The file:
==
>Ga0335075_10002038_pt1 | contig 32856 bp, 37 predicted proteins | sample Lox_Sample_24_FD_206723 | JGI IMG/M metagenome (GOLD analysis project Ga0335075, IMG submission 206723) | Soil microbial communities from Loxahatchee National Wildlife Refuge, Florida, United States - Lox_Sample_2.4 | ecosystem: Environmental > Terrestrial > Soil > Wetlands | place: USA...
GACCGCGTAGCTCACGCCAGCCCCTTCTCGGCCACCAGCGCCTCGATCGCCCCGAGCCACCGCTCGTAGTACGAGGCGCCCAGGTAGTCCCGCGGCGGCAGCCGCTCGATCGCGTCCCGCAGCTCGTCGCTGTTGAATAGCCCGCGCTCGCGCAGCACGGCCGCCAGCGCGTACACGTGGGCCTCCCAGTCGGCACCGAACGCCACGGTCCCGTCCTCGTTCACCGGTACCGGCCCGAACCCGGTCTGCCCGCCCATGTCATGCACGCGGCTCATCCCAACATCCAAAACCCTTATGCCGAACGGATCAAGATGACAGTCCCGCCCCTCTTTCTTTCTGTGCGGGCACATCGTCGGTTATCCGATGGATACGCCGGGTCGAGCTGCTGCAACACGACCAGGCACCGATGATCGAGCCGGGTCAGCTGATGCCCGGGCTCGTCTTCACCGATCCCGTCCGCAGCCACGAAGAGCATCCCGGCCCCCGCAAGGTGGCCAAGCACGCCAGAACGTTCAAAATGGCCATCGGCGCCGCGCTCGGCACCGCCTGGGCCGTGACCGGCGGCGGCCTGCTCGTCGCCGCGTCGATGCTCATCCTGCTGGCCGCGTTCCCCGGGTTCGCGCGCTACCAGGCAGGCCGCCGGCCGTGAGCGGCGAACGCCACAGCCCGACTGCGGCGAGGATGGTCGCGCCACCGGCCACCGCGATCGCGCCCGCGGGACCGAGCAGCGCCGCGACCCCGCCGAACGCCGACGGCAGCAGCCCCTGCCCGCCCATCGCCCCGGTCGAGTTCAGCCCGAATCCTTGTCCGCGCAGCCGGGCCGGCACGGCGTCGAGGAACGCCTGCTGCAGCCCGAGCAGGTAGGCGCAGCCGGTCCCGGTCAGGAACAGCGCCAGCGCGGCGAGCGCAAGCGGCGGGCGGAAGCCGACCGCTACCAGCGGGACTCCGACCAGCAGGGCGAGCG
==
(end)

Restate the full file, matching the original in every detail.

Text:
>Ga0335075_10002038_pt1 | contig 32856 bp, 37 predicted proteins | sample Lox_Sample_24_FD_206723 | JGI IMG/M metagenome (GOLD analysis project Ga0335075, IMG submission 206723) | Soil microbial communities from Loxahatchee National Wildlife Refuge, Florida, United States - Lox_Sample_2.4 | ecosystem: Environmental > Terrestrial > Soil > Wetlands | place: USA...
GACCGCGTAGCTCACGCCAGCCCCTTCTCGGCCACCAGCGCCTCGATCGCCCCGAGCCACCGCTCGTAGTACGAGGCGCCCAGGTAGTCCCGCGGCGGCAGCCGCTCGATCGCGTCCCGCAGCTCGTCGCTGTTGAATAGCCCGCGCTCGCGCAGCACGGCCGCCAGCGCGTACACGTGGGCCTCCCAGTCGGCACCGAACGCCACGGTCCCGTCCTCGTTCACCGGTACCGGCCCGAACCCGGTCTGCCCGCCCATGTCATGCACGCGGCTCATCCCAACATCCAAAACCCTTATGCCGAACGGATCAAGATGACAGTCCCGCCCCTCTTTCTTTCTGTGCGGGCACATCGTCGGTTATCCGATGGATACGCCGGGTCGAGCTGCTGCAACACGACCAGGCACCGATGATCGAGCCGGGTCAGCTGATGCCCGGGCTCGTCTTCACCGATCCCGTCCGCAGCCACGAAGAGCATCCCGGCCCCCGCAAGGTGGCCAAGCACGCCAGAACGTTCAAAATGGCCATCGGCGCCGCGCTCGGCACCGCCTGGGCCGTGACCGGCGGCGGCCTGCTCGTCGCCGCGTCGATGCTCATCCTGCTGGCCGCGTTCCCCGGGTTCGCGCGCTACCAGGCAGGCCGCCGGCCGTGAGCGGCGAACGCCACAGCCCGACTGCGGCGAGGATGGTCGCGCCACCGGCCACCGCGATCGCGCCCGCGGGACCGAGCAGCGCCGCGACCCCGCCGAACGCCGACGGCAGCAGCCCCTGCCCGCCCATCGCCCCGGTCGAGTTCAGCCCGAATCCTTGTCCGCGCAGCCGGGCCGGCACGGCGTCGAGGAACGCCTGCTGCAGCCCGAGCAGGTAGGCGCAGCCGGTCCCGGTCAGGAACAGCGCCAGCGCGGCGAGCGCAAGCGGCGGGCGGAAGCCGACCGCTACCAGCGGGACTCCGACCAGCAGGGCGAGCG